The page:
Oct 282017
 October 28, 2017  Posted by  Non-U.S.

Kevin Murphy writes:

Two Dutch geo-gTLDs are refusing to provide public access to Whois records in what could be a sign of things to come for the whole industry under new European privacy law.

Both .amsterdam and .frl appear to be automatically applying privacy to registrant data and say they will only provide full Whois access to vetted individuals such as law enforcement officials.

ICANN has evidently slapped a breach notice on both registries, which are now complaining that the Whois provisions in their Registry Agreements are “null and void” under Dutch and European Union law.

Read more on DomainIncite.

Oct 272017
 October 27, 2017  Posted by  Breaches, Business, Featured News

Felix Krause has a concerning proof of concept on his blog:


Once you grant an app access to your camera, it can

  • access both the front and the back camera
  • record you at any time the app is in the foreground
  • take pictures and videos without telling you
  • upload the pictures/videos it takes immediately
  • run real-time face recognition to detect facial features or expressions

Have you ever used a social media app while using the bathroom? ?

All without indicating that your phone is recording you and your surrounding, no LEDs, no light or any other kind of indication.


This project is a proof of concept and should not be used in production. The goal is to highlight a privacy loophole that can be abused by iOS apps.

Read more on KrauseFX.com.


Oct 272017
 October 27, 2017  Posted by  Breaches, Healthcare, Non-U.S., Online

A medic who was accused of harassing his woman patient, sister of two-time Oscar winner, Sharmeen Obaid Chinoy was sacked by Aga Khan University Hospital on Friday.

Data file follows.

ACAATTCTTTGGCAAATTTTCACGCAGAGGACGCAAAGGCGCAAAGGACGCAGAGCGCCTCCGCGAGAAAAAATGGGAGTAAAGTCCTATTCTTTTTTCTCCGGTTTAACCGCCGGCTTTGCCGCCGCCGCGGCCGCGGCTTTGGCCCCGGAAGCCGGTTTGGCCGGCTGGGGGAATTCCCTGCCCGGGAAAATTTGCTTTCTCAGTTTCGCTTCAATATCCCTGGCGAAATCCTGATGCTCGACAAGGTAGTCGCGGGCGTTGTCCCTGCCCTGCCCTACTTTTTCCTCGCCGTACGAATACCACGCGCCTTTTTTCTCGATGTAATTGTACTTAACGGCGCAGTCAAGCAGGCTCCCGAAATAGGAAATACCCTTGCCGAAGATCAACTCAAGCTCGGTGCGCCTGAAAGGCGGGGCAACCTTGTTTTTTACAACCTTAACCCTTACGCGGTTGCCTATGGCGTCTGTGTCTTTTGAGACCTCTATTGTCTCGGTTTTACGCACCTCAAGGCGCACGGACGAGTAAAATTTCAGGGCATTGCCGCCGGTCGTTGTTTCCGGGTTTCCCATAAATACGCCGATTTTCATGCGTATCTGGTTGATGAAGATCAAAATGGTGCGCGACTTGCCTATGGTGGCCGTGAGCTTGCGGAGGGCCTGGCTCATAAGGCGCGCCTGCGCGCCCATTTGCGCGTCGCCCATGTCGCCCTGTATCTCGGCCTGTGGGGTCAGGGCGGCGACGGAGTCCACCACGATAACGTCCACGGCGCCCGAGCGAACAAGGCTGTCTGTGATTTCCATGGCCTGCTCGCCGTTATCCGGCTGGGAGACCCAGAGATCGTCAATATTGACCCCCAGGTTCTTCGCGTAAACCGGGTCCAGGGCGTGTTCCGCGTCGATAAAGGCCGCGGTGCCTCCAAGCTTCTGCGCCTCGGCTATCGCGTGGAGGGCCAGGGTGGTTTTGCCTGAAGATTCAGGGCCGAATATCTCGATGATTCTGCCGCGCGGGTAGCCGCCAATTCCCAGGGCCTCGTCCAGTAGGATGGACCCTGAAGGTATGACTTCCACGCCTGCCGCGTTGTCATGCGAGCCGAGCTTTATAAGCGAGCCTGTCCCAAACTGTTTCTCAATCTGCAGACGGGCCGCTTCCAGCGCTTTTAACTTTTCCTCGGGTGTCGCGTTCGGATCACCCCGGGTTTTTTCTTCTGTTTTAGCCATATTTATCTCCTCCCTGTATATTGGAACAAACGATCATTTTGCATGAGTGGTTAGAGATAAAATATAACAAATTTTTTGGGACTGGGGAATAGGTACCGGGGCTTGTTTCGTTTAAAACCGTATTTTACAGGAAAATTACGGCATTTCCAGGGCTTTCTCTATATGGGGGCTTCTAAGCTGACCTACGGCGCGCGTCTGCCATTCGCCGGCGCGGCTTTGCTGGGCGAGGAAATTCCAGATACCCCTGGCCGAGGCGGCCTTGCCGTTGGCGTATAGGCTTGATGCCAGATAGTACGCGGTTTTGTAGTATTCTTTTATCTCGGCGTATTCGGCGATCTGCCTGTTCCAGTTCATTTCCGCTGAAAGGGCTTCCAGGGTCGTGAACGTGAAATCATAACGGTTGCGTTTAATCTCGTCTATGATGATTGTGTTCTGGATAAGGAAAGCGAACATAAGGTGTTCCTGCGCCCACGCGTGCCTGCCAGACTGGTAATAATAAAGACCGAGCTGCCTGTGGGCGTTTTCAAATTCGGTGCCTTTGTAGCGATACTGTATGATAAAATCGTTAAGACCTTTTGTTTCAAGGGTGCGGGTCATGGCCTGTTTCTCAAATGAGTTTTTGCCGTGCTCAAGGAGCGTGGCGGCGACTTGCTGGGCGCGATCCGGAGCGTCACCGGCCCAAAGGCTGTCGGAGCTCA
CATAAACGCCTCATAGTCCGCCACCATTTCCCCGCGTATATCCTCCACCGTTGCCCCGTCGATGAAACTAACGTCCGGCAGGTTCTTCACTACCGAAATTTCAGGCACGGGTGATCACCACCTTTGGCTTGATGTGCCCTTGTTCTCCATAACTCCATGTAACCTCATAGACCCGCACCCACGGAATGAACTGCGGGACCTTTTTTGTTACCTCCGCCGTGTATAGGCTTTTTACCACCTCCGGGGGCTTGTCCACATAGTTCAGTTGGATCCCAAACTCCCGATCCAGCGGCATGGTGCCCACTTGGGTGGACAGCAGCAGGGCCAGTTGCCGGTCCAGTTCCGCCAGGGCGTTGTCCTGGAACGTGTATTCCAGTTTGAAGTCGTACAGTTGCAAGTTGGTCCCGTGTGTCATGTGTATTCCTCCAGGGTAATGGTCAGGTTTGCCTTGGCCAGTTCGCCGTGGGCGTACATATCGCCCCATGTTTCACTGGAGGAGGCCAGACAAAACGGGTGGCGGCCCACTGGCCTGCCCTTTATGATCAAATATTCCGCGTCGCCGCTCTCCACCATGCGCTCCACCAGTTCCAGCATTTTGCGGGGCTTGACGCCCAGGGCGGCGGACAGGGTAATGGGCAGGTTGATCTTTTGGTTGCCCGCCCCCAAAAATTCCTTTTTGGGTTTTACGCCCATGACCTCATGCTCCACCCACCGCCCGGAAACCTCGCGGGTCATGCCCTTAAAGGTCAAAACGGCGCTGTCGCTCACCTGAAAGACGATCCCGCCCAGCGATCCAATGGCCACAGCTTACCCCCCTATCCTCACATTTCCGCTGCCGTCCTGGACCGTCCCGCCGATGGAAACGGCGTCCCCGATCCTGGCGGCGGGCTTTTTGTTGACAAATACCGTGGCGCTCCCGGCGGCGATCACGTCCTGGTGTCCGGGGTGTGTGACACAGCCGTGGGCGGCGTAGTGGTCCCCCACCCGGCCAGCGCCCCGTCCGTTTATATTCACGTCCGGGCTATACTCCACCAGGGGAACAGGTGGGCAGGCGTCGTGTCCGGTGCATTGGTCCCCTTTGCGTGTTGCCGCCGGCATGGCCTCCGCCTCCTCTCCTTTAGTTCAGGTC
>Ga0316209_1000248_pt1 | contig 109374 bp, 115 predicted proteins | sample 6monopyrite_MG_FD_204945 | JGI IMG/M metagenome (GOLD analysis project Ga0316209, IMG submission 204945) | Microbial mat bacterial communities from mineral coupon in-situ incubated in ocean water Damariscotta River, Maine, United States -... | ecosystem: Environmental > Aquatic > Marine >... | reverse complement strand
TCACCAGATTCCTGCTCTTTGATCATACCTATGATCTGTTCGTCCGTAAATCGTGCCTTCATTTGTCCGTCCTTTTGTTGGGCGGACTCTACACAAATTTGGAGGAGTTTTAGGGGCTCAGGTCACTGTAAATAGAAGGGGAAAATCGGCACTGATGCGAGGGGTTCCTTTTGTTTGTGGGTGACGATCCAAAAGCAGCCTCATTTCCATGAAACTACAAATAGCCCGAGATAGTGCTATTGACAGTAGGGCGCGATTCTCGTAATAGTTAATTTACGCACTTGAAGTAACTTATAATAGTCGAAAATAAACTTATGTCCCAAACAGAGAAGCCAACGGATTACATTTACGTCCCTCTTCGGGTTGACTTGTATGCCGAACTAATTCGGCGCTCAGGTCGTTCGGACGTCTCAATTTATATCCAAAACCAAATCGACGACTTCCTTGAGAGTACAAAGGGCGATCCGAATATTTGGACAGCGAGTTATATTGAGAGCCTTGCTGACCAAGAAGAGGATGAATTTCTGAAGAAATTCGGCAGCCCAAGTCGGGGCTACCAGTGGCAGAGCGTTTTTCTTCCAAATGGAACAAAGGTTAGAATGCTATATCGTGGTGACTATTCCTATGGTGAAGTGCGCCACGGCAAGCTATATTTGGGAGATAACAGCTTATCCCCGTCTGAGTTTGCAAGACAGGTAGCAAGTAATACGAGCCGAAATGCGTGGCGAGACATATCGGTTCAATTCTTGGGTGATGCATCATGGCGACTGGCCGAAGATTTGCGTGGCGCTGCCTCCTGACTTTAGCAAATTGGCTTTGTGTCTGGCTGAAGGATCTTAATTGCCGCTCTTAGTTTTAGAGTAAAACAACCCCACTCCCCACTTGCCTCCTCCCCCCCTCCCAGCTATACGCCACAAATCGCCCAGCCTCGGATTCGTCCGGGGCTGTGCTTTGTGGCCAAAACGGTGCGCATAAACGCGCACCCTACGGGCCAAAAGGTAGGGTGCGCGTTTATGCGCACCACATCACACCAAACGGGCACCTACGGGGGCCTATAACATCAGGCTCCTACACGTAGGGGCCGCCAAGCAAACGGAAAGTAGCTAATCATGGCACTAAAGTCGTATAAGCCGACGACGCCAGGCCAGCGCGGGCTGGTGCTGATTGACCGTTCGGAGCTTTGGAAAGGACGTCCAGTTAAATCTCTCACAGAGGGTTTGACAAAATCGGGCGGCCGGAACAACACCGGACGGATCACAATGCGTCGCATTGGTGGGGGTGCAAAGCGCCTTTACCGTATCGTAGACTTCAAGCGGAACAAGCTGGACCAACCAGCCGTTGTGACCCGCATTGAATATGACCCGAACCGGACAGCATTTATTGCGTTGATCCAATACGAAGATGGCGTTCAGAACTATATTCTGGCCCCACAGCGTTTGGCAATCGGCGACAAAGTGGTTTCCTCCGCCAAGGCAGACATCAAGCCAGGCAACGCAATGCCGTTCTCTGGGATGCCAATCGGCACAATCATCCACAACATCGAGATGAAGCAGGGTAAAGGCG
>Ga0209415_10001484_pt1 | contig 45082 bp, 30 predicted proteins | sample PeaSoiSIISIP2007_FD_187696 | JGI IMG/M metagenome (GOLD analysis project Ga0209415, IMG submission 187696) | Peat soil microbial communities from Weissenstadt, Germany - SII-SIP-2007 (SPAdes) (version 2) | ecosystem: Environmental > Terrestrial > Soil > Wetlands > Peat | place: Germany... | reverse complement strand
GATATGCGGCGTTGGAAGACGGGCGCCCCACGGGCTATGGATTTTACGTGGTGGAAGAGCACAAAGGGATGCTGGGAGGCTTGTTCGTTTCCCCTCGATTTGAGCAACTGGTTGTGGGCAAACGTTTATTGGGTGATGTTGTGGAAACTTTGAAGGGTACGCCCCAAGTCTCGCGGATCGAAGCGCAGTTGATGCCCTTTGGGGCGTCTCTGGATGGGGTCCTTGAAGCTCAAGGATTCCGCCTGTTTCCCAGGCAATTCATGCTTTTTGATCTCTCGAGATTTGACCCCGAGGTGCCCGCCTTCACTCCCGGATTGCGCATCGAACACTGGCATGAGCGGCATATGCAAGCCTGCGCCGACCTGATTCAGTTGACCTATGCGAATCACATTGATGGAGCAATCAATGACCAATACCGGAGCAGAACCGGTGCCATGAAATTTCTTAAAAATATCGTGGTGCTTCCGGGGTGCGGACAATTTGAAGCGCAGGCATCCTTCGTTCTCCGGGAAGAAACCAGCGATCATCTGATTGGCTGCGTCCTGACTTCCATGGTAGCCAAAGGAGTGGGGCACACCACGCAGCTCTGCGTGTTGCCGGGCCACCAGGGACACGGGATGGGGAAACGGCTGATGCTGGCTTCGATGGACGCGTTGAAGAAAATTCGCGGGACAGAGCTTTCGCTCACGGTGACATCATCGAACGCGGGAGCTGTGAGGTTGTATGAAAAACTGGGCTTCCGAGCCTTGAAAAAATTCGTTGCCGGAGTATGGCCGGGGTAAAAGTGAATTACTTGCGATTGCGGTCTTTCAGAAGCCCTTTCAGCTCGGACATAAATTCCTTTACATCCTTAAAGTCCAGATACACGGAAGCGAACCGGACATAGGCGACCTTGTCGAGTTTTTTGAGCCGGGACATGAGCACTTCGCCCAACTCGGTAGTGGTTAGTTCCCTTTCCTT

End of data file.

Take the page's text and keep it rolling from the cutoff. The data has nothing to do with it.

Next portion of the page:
The medic allegedly sent Facebook friend request to his patient after she saw him for a checkup which was branded harassment by Chinoy in social media posts.

Read more on Dunya News.

Oct 242017
 October 24, 2017  Posted by  Breaches, Healthcare

Chris Cooke reports:

Three pharmacists in Indiana have been reprimanded by regulators for trying to access Prince’s medical records in the days after his untimely death in April 2016.

The Indiana Board Of Pharmacy recently issue the reprimands against each of the three individuals, who separately tried to access information about Prince on the state’s Inspect database, which doctors and pharmacists use to check the prescription histories of patients.

None of the pharmacists who have been reprimanded had ever treated the musician, who lived in Minneapolis, Minnesota.

Read more on CompleteMusicUpdate.

So those are three who were caught due to logs and auditing. How many others may have tried to snoop in other states but weren’t detected because of inadequate logs or warnings? It would make for an interesting study/audit of the nationwide system if all accesses or attempted accesses to this one individual’s records were examined for even a one-week window of time. How many breaches is the system generally failing to detect?